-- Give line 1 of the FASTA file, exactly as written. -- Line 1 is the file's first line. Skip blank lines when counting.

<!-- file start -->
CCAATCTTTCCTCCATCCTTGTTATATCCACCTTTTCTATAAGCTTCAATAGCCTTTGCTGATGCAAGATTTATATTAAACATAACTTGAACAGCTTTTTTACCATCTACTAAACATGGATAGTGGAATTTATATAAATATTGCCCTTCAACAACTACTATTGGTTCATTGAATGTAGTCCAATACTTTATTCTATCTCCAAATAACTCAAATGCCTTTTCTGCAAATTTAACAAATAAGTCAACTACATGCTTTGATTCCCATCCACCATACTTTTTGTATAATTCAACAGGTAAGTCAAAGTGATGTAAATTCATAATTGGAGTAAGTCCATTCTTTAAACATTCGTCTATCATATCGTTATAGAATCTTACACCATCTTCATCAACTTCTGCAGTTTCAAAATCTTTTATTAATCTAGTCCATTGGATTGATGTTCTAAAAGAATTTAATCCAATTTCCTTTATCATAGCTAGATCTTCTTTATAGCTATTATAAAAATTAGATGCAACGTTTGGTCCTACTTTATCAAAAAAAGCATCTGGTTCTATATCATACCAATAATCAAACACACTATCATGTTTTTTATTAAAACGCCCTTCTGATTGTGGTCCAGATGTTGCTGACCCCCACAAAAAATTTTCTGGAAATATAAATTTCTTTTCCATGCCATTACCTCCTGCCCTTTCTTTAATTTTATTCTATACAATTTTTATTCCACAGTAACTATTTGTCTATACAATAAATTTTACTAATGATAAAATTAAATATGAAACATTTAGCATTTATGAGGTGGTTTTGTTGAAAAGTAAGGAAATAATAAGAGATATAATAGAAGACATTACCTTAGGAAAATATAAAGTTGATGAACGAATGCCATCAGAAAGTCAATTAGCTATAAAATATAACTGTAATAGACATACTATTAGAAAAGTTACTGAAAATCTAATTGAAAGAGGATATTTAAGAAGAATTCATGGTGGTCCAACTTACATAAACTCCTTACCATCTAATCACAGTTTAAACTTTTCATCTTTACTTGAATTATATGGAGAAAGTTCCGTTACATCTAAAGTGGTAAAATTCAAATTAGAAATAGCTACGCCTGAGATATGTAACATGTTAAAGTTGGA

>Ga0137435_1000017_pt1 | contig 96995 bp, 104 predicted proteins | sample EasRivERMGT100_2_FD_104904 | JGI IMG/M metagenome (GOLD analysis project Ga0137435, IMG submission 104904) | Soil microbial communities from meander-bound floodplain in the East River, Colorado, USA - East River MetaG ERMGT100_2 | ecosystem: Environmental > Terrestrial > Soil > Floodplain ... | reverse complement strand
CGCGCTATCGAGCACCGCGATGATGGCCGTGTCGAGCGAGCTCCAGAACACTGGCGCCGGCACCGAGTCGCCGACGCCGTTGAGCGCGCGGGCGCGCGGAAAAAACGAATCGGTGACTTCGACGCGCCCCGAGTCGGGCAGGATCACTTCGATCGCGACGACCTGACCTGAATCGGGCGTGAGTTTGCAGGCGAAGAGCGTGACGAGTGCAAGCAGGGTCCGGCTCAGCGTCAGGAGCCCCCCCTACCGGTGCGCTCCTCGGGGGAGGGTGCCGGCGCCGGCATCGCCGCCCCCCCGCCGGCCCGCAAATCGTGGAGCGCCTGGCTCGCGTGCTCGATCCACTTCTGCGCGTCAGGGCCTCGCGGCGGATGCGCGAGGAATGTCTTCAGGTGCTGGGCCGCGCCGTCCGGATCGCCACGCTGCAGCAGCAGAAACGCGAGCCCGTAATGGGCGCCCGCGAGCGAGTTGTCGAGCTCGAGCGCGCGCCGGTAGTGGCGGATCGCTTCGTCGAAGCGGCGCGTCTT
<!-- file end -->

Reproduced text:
CCAATCTTTCCTCCATCCTTGTTATATCCACCTTTTCTATAAGCTTCAATAGCCTTTGCTGATGCAAGATTTATATTAAACATAACTTGAACAGCTTTTTTACCATCTACTAAACATGGATAGTGGAATTTATATAAATATTGCCCTTCAACAACTACTATTGGTTCATTGAATGTAGTCCAATACTTTATTCTATCTCCAAATAACTCAAATGCCTTTTCTGCAAATTTAACAAATAAGTCAACTACATGCTTTGATTCCCATCCACCATACTTTTTGTATAATTCAACAGGTAAGTCAAAGTGATGTAAATTCATAATTGGAGTAAGTCCATTCTTTAAACATTCGTCTATCATATCGTTATAGAATCTTACACCATCTTCATCAACTTCTGCAGTTTCAAAATCTTTTATTAATCTAGTCCATTGGATTGATGTTCTAAAAGAATTTAATCCAATTTCCTTTATCATAGCTAGATCTTCTTTATAGCTATTATAAAAATTAGATGCAACGTTTGGTCCTACTTTATCAAAAAAAGCATCTGGTTCTATATCATACCAATAATCAAACACACTATCATGTTTTTTATTAAAACGCCCTTCTGATTGTGGTCCAGATGTTGCTGACCCCCACAAAAAATTTTCTGGAAATATAAATTTCTTTTCCATGCCATTACCTCCTGCCCTTTCTTTAATTTTATTCTATACAATTTTTATTCCACAGTAACTATTTGTCTATACAATAAATTTTACTAATGATAAAATTAAATATGAAACATTTAGCATTTATGAGGTGGTTTTGTTGAAAAGTAAGGAAATAATAAGAGATATAATAGAAGACATTACCTTAGGAAAATATAAAGTTGATGAACGAATGCCATCAGAAAGTCAATTAGCTATAAAATATAACTGTAATAGACATACTATTAGAAAAGTTACTGAAAATCTAATTGAAAGAGGATATTTAAGAAGAATTCATGGTGGTCCAACTTACATAAACTCCTTACCATCTAATCACAGTTTAAACTTTTCATCTTTACTTGAATTATATGGAGAAAGTTCCGTTACATCTAAAGTGGTAAAATTCAAATTAGAAATAGCTACGCCTGAGATATGTAACATGTTAAAGTTGGA